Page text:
3) Weight - The weight of cloth is expressed in grams or ounces. Most cloth is between 200 and 350 grams (7 to 13 ounces). The weight of the cloth will contribute to how warm the suit is. Summer weights are between 7-8 ounces, all season cloth ranges from 8-12 ounces, and 12 ounces and heavier can be considered winter weight cloth. Weight isn’t a factor in fine shirtings. Casual shirt cloth may get heavier, but for dress shirts all weights are essentially the same with the variation being inconsequential to value or performance.
4) Twist - Before cloth is woven together it starts as long spools of yarn. At this stage most luxury mills take 2 spools of yarn and twists them together, creating what is known as “2-ply” or “double twist.” This results in a cloth that is essentially twice as dense. That density will make the suit last much longer, will be stronger in the seams, and will feel more consistent to the touch. All luxury brands, like Beckett & Robb, only use double twist cloth. In fact, it’s such a standard practice that it isn’t really discussed when cloth is being purchased from a quality mill. However it requires mentioning because lower cost / lower quality suit makers may use single twist cloth purchased from inferior mills. Informed consumers should know the difference and ask their tailor about it. Occasionally a mill will make a triple twist cloth, though it’s usually for outerwear. For shirts a 2-ply cloth is most common and is considered standard among fine shirt makers. Like in suitings, a 3-ply exists but is extremely expensive and is, frankly, too fine and usually wrinkles badly.
5) Country - The country of origin of a cloth matters. The suit making tradition originated in Europe and nobody does it better than the Italians and the British. For hundreds of years they have been refining the practice of weaving incredible cloth from every conceivable material, trying new things, learning how to make things softer, warmer, lighter, cheaper, more breathable, wrinkle resistant, and so on. Most of the world’s wool comes from sheep that are raised in Australia and New Zealand. And more than 80% of the world’s wool is controlled by 2 Italian mills (Loro Piana and Ermenigildo Zegna). 4 out of 5 mills that create wool cloth are buying their raw material from Loro Piana or Zegna. Many of the Scotland and Northampton, England based mills source their wool from local sheep farms. The British and Italians do it best, which is why luxury brands from all over the world attend the cloth buying shows in Europe rather than purchasing from the low end mills available in other parts of the world. In our sourcing experience we have seen innumerable counterfeit cloth makers and sellers, particularly in China, India, and Thailand, making and selling polyester cloth marked as Italian wool. Buyer beware! At B&R we only purchase cloth from Italian and English mills. Never has the statement “you get what you pay for” been more true than when it comes to the sourcing of suit cloth.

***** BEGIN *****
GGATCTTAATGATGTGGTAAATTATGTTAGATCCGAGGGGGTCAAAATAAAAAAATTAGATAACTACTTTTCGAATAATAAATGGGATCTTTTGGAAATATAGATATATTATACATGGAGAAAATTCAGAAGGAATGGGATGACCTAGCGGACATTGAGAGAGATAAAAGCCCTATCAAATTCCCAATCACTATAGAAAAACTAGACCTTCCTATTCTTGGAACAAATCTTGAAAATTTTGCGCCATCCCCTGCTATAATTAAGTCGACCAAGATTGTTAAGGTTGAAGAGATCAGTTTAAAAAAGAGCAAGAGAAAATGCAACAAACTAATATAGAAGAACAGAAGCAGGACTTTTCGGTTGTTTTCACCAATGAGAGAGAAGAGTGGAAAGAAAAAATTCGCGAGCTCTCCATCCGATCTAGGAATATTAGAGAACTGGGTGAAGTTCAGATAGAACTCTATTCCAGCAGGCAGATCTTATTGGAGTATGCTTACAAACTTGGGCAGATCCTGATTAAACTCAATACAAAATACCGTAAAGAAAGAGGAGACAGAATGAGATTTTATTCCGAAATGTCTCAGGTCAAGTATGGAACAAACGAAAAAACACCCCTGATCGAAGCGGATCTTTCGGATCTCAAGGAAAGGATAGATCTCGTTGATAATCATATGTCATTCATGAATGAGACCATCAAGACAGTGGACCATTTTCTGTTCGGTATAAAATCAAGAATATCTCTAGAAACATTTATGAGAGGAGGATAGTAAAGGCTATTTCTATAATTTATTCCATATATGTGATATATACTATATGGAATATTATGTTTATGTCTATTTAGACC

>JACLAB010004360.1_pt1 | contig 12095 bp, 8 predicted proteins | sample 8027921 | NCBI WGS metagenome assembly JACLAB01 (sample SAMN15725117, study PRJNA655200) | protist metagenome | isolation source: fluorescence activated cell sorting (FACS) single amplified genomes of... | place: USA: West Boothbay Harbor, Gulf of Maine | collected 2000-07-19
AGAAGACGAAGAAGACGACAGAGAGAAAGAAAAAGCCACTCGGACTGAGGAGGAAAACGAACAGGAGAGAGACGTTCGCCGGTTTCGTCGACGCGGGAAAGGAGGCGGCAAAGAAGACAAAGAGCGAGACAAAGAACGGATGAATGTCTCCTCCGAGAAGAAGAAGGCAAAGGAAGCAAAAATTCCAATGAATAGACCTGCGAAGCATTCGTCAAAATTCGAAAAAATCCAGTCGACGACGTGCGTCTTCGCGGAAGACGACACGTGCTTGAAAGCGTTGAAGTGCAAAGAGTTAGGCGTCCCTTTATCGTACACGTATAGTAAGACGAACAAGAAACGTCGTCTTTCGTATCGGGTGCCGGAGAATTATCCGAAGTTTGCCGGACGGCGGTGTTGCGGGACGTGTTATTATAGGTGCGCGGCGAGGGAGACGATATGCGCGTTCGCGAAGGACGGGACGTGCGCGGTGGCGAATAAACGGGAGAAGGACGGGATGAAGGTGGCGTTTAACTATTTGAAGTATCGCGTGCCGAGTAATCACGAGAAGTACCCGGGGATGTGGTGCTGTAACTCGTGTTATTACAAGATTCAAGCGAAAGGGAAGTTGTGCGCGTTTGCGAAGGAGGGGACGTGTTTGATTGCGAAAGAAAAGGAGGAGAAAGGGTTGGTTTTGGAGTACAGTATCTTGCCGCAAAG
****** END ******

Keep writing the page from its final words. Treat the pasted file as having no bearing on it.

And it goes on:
6) Brand - What’s in a brand? To some it’s everything; to other’s it’s irrelevant. We understand this and try to strike a balance between well-known brands and lesser known, but deeply respected cloth mills. Luxury mills do charge a premium, because their name justifies it. There is a confidence that comes in knowing you are buying and wearing cloth from a mill with a reputation built on centuries of quality and craftsmanship. To be consistent with our own ideals at Beckett & Robb, we stock only reputable cloth where the country, mill, and sometimes even the origin of the wool itself right down to the farm that raised the sheep, can be accurately and honestly identified. Read more about our cloth offering here.